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Stybar: The worlds favorite who isn’t

By Ryan Newill • Updated
Although not an outright favorite, Zdenek Stybar could become the first man to win both cyclocross and road race elite world championship titles. Photo: Jim Fryer / BrakeThrough Media | brakethroughmedia.com

Zdenek Stybar is not an A-list favorite for the rainbow stripes, and he’s OK with that.

“I would prefer to surprise. Yeah, indeed, I think probably the top favorites I’m definitely not, but I think it’s a circuit that could suit me,” Stybar said at the joint Czech and Slovak press conference on Friday. “I think my condition is pretty OK, so it’s really just wait and see. I’d rather be the outsider than the favorite for the moment.”

In riding the Tour of Britain rather than the Vuelta a España or Canadian World Cup races as preparation for worlds, Stybar has largely sidestepped pre-worlds scrutiny, and remained less prominent in pre-race prognostications than riders like Peter Sagan, John Degenkolb, and Alexander Kristoff. But despite the relatively low profile, conditions in Richmond could give the three-time world cyclocross champion and rising classics star the opportunity to do what not even the great Roger De Vlaeminck could: add rainbow road bands to those he’s earned in the mud.

Stybar has not been a prolific winner this season, but he has turned in top performances against many of the top favorites in Richmond, Virginia. He delivered a win over worlds rival Greg Van Avermaet (Belgium) in March’s Strade Bianche classic, and finished a close second to Degenkolb (Germany) at Paris-Roubaix. In his first Tour de France, he carried off stage 6 into La Havre with a cagey solo attack in the last 500 meters, foiling what looked like inevitable bunch sprint. With Richmond’s technical finale, could Stybar seize on another moment of hesitation to steal an even bigger prize from the sprinters?

“It’s really very difficult to predict how this race will go on. I think we’ll just have to see a little bit, and see what groups will go at the beginning of the race. Belgium have so many guys who could win, they can really play around. It will be, I think, really tough to control the end of the race.”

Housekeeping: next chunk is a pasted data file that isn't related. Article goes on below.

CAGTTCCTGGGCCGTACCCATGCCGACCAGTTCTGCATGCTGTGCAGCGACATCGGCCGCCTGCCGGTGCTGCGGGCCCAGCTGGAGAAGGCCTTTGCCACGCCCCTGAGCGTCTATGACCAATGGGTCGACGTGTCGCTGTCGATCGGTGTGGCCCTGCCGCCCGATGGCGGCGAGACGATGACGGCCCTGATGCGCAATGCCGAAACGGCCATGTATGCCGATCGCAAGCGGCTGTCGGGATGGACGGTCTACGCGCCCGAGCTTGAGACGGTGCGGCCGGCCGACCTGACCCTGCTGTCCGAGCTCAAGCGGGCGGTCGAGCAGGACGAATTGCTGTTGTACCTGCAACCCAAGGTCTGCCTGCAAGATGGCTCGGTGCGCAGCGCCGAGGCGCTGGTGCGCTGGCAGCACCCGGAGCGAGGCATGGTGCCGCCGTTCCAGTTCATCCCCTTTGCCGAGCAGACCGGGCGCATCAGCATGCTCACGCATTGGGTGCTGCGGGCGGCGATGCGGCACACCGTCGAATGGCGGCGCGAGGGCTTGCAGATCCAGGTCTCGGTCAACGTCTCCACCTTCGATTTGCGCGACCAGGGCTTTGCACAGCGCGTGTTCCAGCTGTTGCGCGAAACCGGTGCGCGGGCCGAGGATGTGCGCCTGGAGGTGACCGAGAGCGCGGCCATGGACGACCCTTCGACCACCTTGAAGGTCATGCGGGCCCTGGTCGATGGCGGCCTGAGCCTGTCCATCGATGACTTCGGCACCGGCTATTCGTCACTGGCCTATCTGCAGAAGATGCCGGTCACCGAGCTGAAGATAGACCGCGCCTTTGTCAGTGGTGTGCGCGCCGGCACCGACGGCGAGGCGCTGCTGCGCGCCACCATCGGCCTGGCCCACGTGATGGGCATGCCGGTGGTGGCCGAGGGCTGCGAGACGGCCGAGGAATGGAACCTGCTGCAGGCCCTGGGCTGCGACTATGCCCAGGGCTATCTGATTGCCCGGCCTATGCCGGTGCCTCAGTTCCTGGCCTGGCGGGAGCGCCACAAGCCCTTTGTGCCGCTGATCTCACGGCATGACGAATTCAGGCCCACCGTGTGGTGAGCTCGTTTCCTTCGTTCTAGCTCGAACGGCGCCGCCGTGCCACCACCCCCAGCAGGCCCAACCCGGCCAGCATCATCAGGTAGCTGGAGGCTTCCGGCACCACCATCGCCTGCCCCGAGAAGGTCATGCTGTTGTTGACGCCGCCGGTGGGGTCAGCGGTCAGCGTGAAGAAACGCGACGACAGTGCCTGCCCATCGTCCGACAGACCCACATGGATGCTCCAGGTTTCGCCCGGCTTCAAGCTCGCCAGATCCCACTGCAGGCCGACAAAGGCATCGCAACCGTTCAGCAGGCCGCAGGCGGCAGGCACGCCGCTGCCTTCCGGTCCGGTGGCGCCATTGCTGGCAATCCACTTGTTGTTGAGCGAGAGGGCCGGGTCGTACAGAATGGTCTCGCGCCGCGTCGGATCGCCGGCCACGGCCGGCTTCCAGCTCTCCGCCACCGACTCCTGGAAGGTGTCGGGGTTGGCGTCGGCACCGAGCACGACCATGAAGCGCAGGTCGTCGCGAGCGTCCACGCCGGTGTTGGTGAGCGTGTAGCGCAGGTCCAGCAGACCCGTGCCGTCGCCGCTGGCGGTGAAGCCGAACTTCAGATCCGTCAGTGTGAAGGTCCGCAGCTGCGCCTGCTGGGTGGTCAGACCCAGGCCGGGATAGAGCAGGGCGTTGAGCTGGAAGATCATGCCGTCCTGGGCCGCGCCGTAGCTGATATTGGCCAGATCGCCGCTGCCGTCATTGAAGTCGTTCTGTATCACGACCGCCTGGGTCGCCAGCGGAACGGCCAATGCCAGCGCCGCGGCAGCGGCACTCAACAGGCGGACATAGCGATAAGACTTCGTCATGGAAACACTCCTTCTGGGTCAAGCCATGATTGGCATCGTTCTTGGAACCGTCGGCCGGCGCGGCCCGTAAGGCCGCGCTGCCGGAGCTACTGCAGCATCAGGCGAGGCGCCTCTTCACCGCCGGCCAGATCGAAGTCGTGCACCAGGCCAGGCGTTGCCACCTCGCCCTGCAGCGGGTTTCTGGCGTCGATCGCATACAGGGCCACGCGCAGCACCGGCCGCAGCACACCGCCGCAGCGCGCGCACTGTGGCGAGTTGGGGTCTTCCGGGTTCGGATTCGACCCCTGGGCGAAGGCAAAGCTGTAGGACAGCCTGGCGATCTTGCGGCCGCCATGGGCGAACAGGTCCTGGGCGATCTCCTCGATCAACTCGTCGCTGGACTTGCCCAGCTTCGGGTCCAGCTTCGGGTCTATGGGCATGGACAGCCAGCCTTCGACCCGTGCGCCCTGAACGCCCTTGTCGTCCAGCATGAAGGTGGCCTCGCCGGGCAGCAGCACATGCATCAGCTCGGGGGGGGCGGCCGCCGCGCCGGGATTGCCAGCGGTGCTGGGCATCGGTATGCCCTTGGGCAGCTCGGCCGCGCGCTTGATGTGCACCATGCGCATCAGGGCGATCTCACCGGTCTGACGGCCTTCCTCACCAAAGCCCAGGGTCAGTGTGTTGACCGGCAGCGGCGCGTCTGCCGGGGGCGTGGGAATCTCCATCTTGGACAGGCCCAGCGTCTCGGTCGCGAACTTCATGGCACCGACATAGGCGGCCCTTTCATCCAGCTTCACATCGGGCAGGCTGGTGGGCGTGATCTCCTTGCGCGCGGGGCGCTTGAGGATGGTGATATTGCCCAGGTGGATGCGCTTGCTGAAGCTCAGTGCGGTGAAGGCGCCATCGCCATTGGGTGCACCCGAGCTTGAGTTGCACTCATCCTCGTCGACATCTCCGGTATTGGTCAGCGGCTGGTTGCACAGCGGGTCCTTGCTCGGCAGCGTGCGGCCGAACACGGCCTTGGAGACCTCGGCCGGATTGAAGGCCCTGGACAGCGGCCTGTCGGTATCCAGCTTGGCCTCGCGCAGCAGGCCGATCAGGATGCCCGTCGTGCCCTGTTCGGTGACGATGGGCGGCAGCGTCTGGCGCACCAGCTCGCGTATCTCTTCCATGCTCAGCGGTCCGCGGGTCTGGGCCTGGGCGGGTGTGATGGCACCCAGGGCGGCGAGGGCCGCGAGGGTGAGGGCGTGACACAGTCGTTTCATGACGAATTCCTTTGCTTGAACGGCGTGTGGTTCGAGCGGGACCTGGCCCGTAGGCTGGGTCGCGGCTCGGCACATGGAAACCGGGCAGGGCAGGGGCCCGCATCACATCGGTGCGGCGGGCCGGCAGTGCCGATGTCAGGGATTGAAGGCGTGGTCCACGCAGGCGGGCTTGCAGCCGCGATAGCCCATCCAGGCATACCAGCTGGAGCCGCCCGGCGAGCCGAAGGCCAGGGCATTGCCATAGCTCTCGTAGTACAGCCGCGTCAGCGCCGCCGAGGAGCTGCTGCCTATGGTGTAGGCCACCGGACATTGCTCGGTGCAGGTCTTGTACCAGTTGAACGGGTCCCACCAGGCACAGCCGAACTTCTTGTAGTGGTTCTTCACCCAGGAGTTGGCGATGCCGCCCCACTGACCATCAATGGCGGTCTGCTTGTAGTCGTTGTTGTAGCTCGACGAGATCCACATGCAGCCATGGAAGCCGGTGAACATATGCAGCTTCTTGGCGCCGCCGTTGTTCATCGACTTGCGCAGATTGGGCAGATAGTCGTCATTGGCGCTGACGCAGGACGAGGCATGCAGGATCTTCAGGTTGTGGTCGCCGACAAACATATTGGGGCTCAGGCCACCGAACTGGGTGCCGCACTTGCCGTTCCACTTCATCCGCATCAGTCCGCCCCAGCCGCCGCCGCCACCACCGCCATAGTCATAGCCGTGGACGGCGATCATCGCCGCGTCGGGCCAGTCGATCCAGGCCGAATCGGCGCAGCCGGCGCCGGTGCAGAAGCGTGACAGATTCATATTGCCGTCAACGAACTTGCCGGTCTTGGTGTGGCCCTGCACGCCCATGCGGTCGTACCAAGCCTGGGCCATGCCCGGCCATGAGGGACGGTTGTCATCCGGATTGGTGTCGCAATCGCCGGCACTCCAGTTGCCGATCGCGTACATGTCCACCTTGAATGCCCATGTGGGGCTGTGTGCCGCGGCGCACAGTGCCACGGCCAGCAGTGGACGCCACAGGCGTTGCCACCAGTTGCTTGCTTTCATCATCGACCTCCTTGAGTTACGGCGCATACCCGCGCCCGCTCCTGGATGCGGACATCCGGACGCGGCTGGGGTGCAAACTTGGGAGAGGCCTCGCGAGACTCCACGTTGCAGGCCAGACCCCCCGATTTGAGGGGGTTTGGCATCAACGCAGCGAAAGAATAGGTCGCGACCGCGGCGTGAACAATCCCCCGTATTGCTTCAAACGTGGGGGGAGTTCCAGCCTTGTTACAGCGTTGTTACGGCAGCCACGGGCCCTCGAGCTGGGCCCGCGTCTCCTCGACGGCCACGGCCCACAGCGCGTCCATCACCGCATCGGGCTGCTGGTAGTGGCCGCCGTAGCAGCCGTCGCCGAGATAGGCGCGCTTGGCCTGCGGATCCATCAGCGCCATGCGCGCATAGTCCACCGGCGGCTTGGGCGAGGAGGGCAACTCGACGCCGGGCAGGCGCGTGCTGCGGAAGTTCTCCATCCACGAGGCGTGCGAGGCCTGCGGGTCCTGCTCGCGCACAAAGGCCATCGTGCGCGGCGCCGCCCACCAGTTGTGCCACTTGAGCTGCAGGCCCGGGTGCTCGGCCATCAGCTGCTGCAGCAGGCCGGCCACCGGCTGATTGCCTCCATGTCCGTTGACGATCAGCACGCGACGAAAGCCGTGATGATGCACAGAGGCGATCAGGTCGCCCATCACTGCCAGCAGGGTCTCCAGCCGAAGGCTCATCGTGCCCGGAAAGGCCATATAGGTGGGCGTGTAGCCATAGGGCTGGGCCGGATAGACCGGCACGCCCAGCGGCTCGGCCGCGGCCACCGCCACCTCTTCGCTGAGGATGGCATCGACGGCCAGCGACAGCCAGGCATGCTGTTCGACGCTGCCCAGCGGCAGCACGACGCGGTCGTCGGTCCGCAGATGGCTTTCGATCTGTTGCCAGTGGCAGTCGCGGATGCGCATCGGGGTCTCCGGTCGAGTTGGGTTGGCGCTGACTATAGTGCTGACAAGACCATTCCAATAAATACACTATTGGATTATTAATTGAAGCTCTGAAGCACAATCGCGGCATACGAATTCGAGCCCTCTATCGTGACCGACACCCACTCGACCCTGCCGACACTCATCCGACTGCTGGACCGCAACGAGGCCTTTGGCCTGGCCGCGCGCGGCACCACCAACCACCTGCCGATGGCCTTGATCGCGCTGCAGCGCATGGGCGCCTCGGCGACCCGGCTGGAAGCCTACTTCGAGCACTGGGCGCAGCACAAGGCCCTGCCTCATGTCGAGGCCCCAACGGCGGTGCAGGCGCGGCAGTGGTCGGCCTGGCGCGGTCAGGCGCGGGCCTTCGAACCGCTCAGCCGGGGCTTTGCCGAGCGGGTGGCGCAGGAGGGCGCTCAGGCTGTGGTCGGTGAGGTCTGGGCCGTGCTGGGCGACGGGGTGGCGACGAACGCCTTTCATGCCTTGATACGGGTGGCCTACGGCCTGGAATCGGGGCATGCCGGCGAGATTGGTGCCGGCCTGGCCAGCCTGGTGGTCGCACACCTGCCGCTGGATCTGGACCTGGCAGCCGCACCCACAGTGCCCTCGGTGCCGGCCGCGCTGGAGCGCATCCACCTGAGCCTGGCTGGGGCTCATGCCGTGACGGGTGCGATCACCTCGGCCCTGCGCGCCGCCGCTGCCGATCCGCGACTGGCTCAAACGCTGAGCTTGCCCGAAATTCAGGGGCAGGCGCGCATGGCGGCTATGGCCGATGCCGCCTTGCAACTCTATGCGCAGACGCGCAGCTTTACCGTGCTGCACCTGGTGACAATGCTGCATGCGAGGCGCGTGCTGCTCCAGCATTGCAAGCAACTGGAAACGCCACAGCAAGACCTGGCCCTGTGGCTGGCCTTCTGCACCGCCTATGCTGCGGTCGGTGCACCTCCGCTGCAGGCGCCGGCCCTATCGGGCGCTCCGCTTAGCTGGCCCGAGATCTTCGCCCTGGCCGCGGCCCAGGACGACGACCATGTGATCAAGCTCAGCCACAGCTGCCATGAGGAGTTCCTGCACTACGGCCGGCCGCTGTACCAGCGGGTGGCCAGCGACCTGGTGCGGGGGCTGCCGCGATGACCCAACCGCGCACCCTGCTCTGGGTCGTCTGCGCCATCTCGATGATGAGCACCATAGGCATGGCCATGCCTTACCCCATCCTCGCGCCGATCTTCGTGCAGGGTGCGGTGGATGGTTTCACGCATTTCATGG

Rain predicted for Sunday’s race could make controlling things even tougher, and has many looking more closely at Stybar and Dutchman Lars Boom, another former ‘cross world champion turned road worlds outsider. While Stybar’s BMX and cyclocross background have provided him some of the best handling skills in the peloton, he’s not selling his road racing cohorts short.

“I think the circuit is pretty technical with the number of turns, so it’s definitely better to have the bike skills than not. But in the professional peloton it’s already a lot of guys with enough experience to handle their bikes, so I don’t think it will be against the big favorites any big advantage.”

Should the rains come as forecast, Stybar says, positioning will be key, particularly on the cobbled climbs of Libby Hill and 23rd Street, just minutes from the finish line.

“I think it will be more dangerous because you can see there’s some oil on the road, there are some technical turns, and we have to ride over the cobblestones. I think the steep parts will be tough to ride up it if there will be weather, not for the guys on the front, but I think on the back of the bunch probably it will be very tough to get up.”

Making sure Stybar is well positioned in key moments will be a strong seven-man Czech selection, short of the full nine-man complement enjoyed by the traditional European powers but entirely dedicated to his cause.

“In the end, we are with seven here. I think we have a good team, with Peter Vakoc who was very strong in Tour of Britain, Roman Kreuziger who was also going really good on the end of the season now. And also [Jan] Barta, he is strong, so I think we have a really good team if it will be necessary that we can work something out.

Should the Czechs work everything out in Richmond, Stybar will become the first man to wear stripes on both the road and in the mud.

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